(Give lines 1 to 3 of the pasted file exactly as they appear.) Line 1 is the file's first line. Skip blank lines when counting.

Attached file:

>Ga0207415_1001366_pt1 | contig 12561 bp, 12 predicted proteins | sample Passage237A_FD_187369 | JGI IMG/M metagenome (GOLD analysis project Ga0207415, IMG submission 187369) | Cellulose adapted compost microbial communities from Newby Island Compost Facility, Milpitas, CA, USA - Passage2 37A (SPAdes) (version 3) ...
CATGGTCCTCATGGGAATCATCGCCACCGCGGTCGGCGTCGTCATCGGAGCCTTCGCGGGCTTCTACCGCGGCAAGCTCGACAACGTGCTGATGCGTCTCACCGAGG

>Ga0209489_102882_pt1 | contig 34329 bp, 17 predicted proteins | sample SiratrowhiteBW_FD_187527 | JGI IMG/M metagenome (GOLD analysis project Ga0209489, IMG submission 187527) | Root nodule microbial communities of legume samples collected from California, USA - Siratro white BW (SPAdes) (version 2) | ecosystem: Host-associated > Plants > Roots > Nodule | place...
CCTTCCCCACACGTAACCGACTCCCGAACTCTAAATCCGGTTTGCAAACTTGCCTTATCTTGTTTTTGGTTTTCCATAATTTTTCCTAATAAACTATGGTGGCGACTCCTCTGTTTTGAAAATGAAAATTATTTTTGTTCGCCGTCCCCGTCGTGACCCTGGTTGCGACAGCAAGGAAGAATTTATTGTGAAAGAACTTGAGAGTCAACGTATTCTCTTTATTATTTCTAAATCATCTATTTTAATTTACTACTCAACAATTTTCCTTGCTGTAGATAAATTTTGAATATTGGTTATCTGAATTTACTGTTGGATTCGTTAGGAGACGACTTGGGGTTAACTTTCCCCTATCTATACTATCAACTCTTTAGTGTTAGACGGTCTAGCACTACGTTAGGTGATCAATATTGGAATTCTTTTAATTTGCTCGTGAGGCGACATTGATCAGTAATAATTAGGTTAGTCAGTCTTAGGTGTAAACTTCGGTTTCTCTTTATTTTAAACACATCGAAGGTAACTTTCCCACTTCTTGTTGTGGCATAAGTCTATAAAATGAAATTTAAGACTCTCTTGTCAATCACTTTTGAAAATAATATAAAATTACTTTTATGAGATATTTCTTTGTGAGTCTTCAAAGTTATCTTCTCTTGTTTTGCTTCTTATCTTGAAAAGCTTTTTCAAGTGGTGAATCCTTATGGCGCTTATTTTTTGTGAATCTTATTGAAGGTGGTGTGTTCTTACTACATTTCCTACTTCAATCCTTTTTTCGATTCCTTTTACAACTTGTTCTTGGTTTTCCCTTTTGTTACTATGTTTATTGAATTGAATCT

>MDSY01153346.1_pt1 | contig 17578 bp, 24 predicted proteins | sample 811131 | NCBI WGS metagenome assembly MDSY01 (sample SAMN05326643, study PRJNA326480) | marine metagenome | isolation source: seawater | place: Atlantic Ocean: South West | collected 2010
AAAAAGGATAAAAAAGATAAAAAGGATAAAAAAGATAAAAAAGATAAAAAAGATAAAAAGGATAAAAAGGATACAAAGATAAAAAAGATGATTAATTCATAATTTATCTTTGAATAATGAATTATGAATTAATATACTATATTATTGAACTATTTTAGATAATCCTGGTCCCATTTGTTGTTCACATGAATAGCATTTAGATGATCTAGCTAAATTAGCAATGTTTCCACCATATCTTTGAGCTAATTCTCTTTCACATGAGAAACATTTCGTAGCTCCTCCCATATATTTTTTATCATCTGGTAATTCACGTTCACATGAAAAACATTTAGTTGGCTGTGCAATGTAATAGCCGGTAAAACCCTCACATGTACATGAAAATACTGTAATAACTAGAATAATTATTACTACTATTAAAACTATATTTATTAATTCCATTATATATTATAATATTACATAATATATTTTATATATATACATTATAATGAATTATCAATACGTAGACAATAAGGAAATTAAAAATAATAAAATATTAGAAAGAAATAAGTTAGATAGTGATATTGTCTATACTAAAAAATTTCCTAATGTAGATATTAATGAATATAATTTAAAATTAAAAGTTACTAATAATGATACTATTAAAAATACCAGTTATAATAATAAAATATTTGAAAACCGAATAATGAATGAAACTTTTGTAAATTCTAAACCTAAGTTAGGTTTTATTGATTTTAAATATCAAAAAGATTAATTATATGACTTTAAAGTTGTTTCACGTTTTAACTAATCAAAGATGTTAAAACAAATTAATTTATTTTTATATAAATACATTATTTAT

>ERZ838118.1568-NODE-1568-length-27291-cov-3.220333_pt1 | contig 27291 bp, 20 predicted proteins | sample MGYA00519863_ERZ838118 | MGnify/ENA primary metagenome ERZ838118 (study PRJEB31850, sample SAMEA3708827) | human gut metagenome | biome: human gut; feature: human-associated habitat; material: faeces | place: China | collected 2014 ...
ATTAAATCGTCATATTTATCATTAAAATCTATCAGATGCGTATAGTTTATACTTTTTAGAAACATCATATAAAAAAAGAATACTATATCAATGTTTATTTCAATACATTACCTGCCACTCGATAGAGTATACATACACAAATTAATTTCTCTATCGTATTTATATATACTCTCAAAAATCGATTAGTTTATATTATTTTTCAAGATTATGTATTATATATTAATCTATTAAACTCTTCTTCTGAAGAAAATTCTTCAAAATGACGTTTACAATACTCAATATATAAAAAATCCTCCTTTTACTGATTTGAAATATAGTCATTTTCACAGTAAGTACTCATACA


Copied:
>Ga0207415_1001366_pt1 | contig 12561 bp, 12 predicted proteins | sample Passage237A_FD_187369 | JGI IMG/M metagenome (GOLD analysis project Ga0207415, IMG submission 187369) | Cellulose adapted compost microbial communities from Newby Island Compost Facility, Milpitas, CA, USA - Passage2 37A (SPAdes) (version 3) ...
CATGGTCCTCATGGGAATCATCGCCACCGCGGTCGGCGTCGTCATCGGAGCCTTCGCGGGCTTCTACCGCGGCAAGCTCGACAACGTGCTGATGCGTCTCACCGAGG

>Ga0209489_102882_pt1 | contig 34329 bp, 17 predicted proteins | sample SiratrowhiteBW_FD_187527 | JGI IMG/M metagenome (GOLD analysis project Ga0209489, IMG submission 187527) | Root nodule microbial communities of legume samples collected from California, USA - Siratro white BW (SPAdes) (version 2) | ecosystem: Host-associated > Plants > Roots > Nodule | place...